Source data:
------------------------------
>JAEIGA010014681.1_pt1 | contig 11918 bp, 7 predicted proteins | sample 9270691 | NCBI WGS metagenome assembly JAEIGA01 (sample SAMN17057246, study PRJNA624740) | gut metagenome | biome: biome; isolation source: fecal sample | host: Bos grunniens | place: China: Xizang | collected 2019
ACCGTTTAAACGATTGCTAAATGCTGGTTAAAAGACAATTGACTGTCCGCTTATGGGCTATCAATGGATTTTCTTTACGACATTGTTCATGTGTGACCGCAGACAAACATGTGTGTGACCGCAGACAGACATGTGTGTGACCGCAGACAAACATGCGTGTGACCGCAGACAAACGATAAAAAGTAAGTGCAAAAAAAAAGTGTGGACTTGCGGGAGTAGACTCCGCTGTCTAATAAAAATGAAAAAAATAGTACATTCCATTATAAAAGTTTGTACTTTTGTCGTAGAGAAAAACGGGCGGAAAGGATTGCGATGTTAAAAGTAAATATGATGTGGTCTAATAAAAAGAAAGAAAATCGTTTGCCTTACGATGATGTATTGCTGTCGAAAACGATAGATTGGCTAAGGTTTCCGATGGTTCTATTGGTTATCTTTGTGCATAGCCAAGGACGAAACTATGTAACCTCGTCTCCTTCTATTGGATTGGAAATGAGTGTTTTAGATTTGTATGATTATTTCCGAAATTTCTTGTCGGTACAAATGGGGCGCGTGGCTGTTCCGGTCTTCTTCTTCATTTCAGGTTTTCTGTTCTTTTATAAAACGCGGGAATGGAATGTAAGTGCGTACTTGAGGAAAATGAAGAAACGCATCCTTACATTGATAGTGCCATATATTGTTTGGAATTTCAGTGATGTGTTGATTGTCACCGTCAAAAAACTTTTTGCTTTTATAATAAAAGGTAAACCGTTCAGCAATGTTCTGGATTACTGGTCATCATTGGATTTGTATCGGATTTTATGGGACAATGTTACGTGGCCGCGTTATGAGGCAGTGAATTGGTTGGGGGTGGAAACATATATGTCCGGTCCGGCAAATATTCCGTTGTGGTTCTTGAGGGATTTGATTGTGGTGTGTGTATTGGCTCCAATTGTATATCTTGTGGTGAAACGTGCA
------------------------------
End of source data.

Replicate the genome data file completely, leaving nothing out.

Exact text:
>JAEIGA010014681.1_pt1 | contig 11918 bp, 7 predicted proteins | sample 9270691 | NCBI WGS metagenome assembly JAEIGA01 (sample SAMN17057246, study PRJNA624740) | gut metagenome | biome: biome; isolation source: fecal sample | host: Bos grunniens | place: China: Xizang | collected 2019
ACCGTTTAAACGATTGCTAAATGCTGGTTAAAAGACAATTGACTGTCCGCTTATGGGCTATCAATGGATTTTCTTTACGACATTGTTCATGTGTGACCGCAGACAAACATGTGTGTGACCGCAGACAGACATGTGTGTGACCGCAGACAAACATGCGTGTGACCGCAGACAAACGATAAAAAGTAAGTGCAAAAAAAAAGTGTGGACTTGCGGGAGTAGACTCCGCTGTCTAATAAAAATGAAAAAAATAGTACATTCCATTATAAAAGTTTGTACTTTTGTCGTAGAGAAAAACGGGCGGAAAGGATTGCGATGTTAAAAGTAAATATGATGTGGTCTAATAAAAAGAAAGAAAATCGTTTGCCTTACGATGATGTATTGCTGTCGAAAACGATAGATTGGCTAAGGTTTCCGATGGTTCTATTGGTTATCTTTGTGCATAGCCAAGGACGAAACTATGTAACCTCGTCTCCTTCTATTGGATTGGAAATGAGTGTTTTAGATTTGTATGATTATTTCCGAAATTTCTTGTCGGTACAAATGGGGCGCGTGGCTGTTCCGGTCTTCTTCTTCATTTCAGGTTTTCTGTTCTTTTATAAAACGCGGGAATGGAATGTAAGTGCGTACTTGAGGAAAATGAAGAAACGCATCCTTACATTGATAGTGCCATATATTGTTTGGAATTTCAGTGATGTGTTGATTGTCACCGTCAAAAAACTTTTTGCTTTTATAATAAAAGGTAAACCGTTCAGCAATGTTCTGGATTACTGGTCATCATTGGATTTGTATCGGATTTTATGGGACAATGTTACGTGGCCGCGTTATGAGGCAGTGAATTGGTTGGGGGTGGAAACATATATGTCCGGTCCGGCAAATATTCCGTTGTGGTTCTTGAGGGATTTGATTGTGGTGTGTGTATTGGCTCCAATTGTATATCTTGTGGTGAAACGTGCA